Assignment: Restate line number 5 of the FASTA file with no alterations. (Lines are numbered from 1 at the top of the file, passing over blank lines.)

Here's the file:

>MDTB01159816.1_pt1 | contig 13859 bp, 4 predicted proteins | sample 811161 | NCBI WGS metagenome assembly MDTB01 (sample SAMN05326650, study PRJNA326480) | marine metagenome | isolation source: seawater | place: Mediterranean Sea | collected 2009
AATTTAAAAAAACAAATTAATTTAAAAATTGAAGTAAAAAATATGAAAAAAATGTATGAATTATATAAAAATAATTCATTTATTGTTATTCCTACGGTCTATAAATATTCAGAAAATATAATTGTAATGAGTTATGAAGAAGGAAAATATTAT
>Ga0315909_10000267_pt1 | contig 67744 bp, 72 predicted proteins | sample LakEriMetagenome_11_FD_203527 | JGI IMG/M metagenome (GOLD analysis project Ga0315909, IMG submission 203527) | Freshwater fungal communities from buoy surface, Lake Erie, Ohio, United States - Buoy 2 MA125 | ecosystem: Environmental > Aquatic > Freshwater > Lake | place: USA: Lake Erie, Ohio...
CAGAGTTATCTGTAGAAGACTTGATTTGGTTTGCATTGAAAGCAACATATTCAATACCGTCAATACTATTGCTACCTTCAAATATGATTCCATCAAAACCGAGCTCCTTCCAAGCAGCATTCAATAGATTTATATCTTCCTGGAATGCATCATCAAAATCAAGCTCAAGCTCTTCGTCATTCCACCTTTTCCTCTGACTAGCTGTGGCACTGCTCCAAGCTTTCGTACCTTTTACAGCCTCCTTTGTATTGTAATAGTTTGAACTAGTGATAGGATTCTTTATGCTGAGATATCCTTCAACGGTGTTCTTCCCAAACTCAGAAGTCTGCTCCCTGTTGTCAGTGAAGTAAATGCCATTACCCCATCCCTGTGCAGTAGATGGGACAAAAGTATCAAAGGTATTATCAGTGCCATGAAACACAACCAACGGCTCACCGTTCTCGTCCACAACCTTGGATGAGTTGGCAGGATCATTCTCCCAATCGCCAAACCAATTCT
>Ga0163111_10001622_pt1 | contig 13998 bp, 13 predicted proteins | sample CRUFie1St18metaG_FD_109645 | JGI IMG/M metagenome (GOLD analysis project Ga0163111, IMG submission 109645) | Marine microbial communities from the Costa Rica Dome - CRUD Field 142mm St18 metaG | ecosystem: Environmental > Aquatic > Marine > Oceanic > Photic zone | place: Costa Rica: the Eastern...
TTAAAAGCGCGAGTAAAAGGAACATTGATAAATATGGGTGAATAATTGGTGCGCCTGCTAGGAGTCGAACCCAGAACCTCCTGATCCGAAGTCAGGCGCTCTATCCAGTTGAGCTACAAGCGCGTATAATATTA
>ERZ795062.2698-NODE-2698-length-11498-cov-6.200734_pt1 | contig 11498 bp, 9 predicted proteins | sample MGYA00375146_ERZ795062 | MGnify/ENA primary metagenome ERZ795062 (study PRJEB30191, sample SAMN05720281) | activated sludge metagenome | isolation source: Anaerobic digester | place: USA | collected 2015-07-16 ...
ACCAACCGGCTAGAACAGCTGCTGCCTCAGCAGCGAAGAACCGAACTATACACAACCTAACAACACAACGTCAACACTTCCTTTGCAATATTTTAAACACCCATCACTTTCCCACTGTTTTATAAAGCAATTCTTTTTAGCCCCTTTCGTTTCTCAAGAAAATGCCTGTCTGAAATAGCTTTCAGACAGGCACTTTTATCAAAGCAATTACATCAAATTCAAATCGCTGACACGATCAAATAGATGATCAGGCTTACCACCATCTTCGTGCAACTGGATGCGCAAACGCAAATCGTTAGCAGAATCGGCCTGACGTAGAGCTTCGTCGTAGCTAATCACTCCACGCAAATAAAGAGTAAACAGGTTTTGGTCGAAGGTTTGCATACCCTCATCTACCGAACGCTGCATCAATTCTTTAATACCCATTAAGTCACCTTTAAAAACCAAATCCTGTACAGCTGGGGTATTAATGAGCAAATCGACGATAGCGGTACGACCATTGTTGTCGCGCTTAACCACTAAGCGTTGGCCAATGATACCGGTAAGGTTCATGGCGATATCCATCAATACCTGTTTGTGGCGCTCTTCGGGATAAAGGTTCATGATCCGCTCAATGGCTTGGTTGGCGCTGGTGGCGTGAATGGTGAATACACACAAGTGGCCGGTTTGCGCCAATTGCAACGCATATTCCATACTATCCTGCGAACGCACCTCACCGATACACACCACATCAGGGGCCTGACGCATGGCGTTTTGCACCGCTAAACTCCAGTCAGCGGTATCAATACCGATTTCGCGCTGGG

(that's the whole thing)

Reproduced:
>Ga0163111_10001622_pt1 | contig 13998 bp, 13 predicted proteins | sample CRUFie1St18metaG_FD_109645 | JGI IMG/M metagenome (GOLD analysis project Ga0163111, IMG submission 109645) | Marine microbial communities from the Costa Rica Dome - CRUD Field 142mm St18 metaG | ecosystem: Environmental > Aquatic > Marine > Oceanic > Photic zone | place: Costa Rica: the Eastern...